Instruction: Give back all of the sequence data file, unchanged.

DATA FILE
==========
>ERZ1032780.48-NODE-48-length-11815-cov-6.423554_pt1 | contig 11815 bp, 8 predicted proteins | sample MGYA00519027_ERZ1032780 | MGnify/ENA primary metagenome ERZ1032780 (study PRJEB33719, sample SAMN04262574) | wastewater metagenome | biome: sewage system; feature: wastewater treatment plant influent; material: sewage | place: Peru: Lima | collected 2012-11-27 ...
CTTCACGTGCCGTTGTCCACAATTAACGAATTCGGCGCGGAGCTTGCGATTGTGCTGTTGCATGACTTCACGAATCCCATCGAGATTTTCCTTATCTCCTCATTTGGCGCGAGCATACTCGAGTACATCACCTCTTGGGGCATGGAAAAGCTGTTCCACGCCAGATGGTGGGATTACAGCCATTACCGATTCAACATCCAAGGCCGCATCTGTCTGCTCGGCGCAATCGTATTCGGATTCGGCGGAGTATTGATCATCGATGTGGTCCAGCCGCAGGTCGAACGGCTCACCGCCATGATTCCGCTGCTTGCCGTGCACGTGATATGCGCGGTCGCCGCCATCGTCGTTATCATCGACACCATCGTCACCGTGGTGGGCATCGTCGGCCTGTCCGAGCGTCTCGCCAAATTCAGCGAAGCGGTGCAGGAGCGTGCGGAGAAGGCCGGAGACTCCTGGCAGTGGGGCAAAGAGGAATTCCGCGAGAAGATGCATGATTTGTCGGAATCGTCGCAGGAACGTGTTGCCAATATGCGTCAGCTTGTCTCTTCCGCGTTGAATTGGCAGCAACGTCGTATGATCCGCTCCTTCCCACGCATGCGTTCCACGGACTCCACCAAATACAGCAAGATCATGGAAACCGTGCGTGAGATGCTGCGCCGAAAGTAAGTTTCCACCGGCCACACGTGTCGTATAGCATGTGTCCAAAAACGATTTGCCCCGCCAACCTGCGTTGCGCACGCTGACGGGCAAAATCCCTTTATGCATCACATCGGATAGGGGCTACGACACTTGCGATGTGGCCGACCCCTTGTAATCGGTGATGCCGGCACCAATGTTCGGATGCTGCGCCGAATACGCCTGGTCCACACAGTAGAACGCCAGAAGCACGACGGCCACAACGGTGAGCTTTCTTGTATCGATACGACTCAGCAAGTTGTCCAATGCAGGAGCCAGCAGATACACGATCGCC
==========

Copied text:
>ERZ1032780.48-NODE-48-length-11815-cov-6.423554_pt1 | contig 11815 bp, 8 predicted proteins | sample MGYA00519027_ERZ1032780 | MGnify/ENA primary metagenome ERZ1032780 (study PRJEB33719, sample SAMN04262574) | wastewater metagenome | biome: sewage system; feature: wastewater treatment plant influent; material: sewage | place: Peru: Lima | collected 2012-11-27 ...
CTTCACGTGCCGTTGTCCACAATTAACGAATTCGGCGCGGAGCTTGCGATTGTGCTGTTGCATGACTTCACGAATCCCATCGAGATTTTCCTTATCTCCTCATTTGGCGCGAGCATACTCGAGTACATCACCTCTTGGGGCATGGAAAAGCTGTTCCACGCCAGATGGTGGGATTACAGCCATTACCGATTCAACATCCAAGGCCGCATCTGTCTGCTCGGCGCAATCGTATTCGGATTCGGCGGAGTATTGATCATCGATGTGGTCCAGCCGCAGGTCGAACGGCTCACCGCCATGATTCCGCTGCTTGCCGTGCACGTGATATGCGCGGTCGCCGCCATCGTCGTTATCATCGACACCATCGTCACCGTGGTGGGCATCGTCGGCCTGTCCGAGCGTCTCGCCAAATTCAGCGAAGCGGTGCAGGAGCGTGCGGAGAAGGCCGGAGACTCCTGGCAGTGGGGCAAAGAGGAATTCCGCGAGAAGATGCATGATTTGTCGGAATCGTCGCAGGAACGTGTTGCCAATATGCGTCAGCTTGTCTCTTCCGCGTTGAATTGGCAGCAACGTCGTATGATCCGCTCCTTCCCACGCATGCGTTCCACGGACTCCACCAAATACAGCAAGATCATGGAAACCGTGCGTGAGATGCTGCGCCGAAAGTAAGTTTCCACCGGCCACACGTGTCGTATAGCATGTGTCCAAAAACGATTTGCCCCGCCAACCTGCGTTGCGCACGCTGACGGGCAAAATCCCTTTATGCATCACATCGGATAGGGGCTACGACACTTGCGATGTGGCCGACCCCTTGTAATCGGTGATGCCGGCACCAATGTTCGGATGCTGCGCCGAATACGCCTGGTCCACACAGTAGAACGCCAGAAGCACGACGGCCACAACGGTGAGCTTTCTTGTATCGATACGACTCAGCAAGTTGTCCAATGCAGGAGCCAGCAGATACACGATCGCC